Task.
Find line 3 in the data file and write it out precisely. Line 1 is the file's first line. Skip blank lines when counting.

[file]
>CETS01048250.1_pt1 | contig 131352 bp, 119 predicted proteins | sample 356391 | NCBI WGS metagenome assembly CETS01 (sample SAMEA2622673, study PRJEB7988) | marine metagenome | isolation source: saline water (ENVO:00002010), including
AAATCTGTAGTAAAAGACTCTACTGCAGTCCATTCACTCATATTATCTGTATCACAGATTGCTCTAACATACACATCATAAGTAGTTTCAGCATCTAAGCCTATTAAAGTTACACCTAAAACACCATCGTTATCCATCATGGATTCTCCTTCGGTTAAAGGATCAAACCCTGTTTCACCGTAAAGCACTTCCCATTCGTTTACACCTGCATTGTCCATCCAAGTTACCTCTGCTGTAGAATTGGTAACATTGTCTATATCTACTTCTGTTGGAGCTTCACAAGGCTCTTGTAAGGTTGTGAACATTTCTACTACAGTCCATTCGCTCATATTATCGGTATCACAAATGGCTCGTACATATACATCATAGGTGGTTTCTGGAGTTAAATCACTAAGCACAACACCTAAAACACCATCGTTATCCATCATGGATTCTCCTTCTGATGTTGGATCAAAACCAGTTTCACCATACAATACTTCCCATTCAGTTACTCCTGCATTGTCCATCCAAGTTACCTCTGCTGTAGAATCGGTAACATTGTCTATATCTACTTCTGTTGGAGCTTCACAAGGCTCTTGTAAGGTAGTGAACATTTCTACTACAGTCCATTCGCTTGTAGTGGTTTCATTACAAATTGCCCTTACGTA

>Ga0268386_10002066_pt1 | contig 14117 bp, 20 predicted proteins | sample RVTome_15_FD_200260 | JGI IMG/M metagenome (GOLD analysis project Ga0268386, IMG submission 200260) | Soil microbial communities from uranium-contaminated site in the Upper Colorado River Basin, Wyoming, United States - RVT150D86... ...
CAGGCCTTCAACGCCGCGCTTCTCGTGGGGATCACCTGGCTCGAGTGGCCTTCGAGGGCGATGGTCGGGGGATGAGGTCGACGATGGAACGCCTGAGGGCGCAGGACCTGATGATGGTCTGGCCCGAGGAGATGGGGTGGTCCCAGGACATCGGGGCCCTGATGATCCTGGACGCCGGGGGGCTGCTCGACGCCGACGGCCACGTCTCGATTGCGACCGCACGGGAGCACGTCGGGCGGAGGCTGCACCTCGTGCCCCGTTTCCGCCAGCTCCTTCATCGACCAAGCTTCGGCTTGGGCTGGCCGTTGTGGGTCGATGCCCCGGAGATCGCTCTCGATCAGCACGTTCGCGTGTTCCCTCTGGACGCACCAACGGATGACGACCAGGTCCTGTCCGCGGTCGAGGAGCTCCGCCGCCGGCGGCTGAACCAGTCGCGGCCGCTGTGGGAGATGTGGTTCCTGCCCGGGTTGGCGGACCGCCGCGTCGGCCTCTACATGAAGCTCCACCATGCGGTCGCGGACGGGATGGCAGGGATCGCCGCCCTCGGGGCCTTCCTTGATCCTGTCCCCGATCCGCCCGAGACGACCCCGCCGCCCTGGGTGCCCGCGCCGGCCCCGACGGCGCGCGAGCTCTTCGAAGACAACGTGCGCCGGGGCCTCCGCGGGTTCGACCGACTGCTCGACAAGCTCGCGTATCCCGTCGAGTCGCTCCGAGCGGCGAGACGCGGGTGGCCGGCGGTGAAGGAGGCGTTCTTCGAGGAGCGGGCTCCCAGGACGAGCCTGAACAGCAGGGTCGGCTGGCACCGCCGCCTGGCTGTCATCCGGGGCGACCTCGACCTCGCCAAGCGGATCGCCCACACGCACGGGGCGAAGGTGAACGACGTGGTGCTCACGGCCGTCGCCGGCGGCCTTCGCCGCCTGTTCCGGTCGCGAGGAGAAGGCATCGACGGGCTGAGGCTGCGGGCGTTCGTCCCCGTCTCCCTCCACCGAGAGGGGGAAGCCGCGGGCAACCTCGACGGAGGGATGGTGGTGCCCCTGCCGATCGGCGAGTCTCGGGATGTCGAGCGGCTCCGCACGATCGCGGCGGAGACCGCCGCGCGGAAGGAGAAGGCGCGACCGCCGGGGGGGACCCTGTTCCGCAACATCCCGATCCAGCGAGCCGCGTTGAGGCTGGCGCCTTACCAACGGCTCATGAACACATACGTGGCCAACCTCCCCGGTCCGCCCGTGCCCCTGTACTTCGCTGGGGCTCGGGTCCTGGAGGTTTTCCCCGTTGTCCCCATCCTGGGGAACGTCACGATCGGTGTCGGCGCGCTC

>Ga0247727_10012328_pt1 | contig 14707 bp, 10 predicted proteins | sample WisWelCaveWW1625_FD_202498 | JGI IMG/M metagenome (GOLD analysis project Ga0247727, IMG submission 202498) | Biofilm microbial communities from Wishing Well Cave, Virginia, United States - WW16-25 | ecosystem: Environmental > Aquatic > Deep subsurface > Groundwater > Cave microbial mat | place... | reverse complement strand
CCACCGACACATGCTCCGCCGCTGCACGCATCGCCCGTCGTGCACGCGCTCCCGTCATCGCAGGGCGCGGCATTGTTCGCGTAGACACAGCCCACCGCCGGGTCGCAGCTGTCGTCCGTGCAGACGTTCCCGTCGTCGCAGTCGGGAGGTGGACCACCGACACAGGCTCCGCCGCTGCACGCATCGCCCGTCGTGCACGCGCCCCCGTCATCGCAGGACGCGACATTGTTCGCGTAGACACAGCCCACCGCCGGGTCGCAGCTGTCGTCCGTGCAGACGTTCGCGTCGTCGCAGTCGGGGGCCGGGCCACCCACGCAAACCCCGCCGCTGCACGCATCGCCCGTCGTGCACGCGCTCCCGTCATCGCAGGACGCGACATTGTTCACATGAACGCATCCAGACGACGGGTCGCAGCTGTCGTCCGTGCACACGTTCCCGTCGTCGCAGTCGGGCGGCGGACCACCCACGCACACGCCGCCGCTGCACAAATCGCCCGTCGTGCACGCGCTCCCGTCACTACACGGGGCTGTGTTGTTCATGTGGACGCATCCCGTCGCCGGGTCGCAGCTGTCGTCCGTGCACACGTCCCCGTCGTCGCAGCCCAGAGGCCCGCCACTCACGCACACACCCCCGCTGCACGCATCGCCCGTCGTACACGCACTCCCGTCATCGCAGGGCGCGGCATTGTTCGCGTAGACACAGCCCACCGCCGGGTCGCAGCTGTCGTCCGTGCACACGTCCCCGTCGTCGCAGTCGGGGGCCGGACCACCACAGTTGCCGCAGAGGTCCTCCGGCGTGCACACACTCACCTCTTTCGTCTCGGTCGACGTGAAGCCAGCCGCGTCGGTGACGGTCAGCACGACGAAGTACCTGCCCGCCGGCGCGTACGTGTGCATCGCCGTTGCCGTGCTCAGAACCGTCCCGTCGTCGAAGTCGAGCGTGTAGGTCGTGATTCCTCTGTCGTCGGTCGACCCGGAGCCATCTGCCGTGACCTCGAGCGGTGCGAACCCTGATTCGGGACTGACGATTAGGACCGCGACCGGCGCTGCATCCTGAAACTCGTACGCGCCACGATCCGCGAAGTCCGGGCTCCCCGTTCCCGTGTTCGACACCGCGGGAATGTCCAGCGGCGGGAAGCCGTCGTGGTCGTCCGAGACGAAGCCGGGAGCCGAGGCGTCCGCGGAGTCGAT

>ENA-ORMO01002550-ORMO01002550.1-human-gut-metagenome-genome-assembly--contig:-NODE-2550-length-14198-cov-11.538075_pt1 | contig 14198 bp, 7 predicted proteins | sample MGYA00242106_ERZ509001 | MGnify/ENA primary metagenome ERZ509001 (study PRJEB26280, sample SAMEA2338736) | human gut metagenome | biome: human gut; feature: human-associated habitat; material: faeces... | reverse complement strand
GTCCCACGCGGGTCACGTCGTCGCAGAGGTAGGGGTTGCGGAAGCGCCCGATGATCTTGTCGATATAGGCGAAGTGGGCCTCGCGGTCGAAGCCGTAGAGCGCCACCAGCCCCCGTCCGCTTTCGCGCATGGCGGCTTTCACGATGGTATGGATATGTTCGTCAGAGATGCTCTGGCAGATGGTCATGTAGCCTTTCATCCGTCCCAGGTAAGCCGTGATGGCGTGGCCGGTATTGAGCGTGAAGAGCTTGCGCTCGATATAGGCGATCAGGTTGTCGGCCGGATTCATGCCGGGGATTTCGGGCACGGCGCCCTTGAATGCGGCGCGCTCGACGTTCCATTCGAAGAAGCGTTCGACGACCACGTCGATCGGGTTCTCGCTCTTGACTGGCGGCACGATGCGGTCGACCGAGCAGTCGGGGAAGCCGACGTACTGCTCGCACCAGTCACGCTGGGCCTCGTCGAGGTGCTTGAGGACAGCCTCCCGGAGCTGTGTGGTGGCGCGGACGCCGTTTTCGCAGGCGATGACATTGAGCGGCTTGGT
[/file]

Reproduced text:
>Ga0268386_10002066_pt1 | contig 14117 bp, 20 predicted proteins | sample RVTome_15_FD_200260 | JGI IMG/M metagenome (GOLD analysis project Ga0268386, IMG submission 200260) | Soil microbial communities from uranium-contaminated site in the Upper Colorado River Basin, Wyoming, United States - RVT150D86... ...